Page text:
1st Corinthians 11

“Let a person examine himself, then, and so eat the bread and drink the cup.” 1st Corinthians 11:28

Life is messy. Work, relationships, successes and struggles without a global pandemic are difficult enough to navigate. Add to life the broken order of a chaotic, sinful creation, emotional turmoil and divisive uncertainties and a person can feel completely lost any given day. The disruption of the past year has shaken many of our rhythms. The daily grind we used to complain against would be a welcome return for many.

I don’t know about you, but this year in particular, every day seems to blend together. I have felt less accomplished in just about everything I’ve set out to do. Largely, this is in part to every day feeling the same.

I have recently reconnected with a practice of examination that was initially published in 1534.  Ignatius of Loyola wrote the Exercitia Spiritualia (or Spiritual Exercises) as a set of reflections to help someone grow in the Christian faith. This exercise has reminded me more and more of Psalm 118:24, which reads: “This is the day that the LORD has made; let us rejoice and be glad in it.
 
What most of us miss when we read that Psalm is tense of the verb “rejoice”. It is a volitional imperative. That means it is a verb intended as a command—do this—with intentional, willful response. The action is intended to be by choice, not force.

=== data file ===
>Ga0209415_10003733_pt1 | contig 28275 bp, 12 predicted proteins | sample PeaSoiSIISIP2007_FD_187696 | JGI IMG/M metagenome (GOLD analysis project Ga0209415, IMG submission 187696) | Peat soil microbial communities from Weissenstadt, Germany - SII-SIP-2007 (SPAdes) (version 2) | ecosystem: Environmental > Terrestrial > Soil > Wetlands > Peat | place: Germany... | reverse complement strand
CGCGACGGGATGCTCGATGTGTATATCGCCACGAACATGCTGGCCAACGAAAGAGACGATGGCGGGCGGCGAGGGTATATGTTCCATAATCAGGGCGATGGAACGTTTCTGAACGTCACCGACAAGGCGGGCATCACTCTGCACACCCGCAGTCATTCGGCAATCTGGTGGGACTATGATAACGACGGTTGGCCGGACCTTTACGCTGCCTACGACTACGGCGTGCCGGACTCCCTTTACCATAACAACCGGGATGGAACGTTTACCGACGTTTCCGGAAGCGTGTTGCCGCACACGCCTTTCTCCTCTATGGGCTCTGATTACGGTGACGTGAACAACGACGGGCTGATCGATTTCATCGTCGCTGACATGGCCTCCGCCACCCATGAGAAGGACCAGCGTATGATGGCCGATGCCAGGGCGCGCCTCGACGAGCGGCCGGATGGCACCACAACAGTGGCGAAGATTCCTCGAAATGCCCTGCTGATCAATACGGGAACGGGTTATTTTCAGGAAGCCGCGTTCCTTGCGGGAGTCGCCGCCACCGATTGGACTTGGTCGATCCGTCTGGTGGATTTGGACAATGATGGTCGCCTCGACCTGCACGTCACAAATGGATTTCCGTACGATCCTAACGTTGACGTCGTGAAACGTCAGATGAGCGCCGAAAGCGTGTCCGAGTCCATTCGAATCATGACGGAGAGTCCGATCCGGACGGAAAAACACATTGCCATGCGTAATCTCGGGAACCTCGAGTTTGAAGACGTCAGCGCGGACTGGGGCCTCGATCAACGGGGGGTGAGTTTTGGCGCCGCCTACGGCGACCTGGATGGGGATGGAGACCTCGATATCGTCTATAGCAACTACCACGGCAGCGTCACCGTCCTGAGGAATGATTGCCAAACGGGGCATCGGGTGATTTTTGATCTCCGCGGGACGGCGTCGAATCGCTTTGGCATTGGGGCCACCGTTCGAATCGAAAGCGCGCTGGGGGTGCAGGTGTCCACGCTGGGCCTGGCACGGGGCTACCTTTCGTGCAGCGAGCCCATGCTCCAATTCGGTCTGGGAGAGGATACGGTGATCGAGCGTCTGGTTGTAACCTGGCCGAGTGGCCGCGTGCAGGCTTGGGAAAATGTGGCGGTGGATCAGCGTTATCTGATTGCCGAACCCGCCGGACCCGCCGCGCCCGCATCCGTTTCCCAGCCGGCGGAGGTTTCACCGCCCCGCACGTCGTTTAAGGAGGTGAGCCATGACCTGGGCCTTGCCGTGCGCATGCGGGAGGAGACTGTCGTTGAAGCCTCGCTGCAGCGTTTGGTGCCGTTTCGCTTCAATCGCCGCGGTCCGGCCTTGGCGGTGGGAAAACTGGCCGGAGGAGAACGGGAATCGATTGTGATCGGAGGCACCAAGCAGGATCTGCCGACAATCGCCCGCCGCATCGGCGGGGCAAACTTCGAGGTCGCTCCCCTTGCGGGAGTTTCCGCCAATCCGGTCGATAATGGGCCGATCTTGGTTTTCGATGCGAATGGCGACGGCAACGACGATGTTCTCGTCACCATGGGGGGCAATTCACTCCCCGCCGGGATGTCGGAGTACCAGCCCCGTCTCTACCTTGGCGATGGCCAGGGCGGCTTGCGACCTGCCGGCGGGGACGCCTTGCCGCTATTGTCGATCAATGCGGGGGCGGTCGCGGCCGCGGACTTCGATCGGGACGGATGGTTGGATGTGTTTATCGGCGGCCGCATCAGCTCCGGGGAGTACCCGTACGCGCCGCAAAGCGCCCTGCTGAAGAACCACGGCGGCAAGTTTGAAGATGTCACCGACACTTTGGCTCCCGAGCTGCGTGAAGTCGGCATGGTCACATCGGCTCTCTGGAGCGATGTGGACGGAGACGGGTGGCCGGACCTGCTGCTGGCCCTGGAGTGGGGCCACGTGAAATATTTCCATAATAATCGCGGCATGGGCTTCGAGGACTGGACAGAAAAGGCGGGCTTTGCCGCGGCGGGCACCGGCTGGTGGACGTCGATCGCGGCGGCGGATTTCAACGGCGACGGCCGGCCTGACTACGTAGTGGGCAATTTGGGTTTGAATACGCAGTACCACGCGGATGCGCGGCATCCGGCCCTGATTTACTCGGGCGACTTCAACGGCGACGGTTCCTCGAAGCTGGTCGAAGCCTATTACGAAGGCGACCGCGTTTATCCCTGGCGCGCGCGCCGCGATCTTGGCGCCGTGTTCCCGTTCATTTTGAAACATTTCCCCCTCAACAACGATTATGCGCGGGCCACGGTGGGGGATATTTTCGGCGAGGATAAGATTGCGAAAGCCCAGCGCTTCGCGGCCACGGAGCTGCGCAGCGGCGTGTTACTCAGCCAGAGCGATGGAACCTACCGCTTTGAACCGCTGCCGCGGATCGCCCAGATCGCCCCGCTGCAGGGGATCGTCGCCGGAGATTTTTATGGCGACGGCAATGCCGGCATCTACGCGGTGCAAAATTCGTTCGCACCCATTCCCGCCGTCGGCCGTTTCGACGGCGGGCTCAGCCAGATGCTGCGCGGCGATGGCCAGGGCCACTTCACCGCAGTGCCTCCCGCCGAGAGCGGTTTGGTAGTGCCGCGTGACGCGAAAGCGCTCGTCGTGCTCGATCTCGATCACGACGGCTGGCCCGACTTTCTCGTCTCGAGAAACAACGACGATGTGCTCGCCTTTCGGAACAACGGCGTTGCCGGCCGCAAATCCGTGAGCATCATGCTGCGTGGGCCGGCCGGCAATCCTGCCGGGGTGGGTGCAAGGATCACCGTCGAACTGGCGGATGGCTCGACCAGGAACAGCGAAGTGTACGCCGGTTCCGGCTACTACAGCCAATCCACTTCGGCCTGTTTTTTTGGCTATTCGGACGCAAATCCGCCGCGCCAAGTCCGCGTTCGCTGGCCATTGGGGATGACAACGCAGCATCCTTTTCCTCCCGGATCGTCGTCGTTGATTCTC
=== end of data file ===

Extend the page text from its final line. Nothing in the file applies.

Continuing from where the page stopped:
The examination that Ignatius wrote to Medieval followers of Jesus is beneficial for us today as well. In the reflect and response section, I’ve included the order for the daily examen, intended to be prayed through toward the end of the day. I hope as this year comes to a close, that this exercise will help you make sense of not only the year that was, but also the days to come.

Reflect:
1. Ask God to guide your personal reflection. I want to see my day through God’s eyes.
2. Give thanks. God made the day you experienced. You crawled out of bed to a gift.
3. Review the day. Be honest. This is where the good, the bad and the ugly have safe space to come out. Where did you succeed? Where did you struggle? Where did you sin? Where did you experience grace?
4. Face your shortcomings. Own your junk. Confess what needs to be confessed. Ask for help where help is needed. Experience grace. Be forgiven. Live in love.
5. Look forward. Where do you see a need in your life tomorrow? Where do you most need God to intersect your life?

In light of many struggles we face today, know that Cornerstone has some help forward for you. Check out our home page for resources we can provide right now: www.cornerstonecrystal.org

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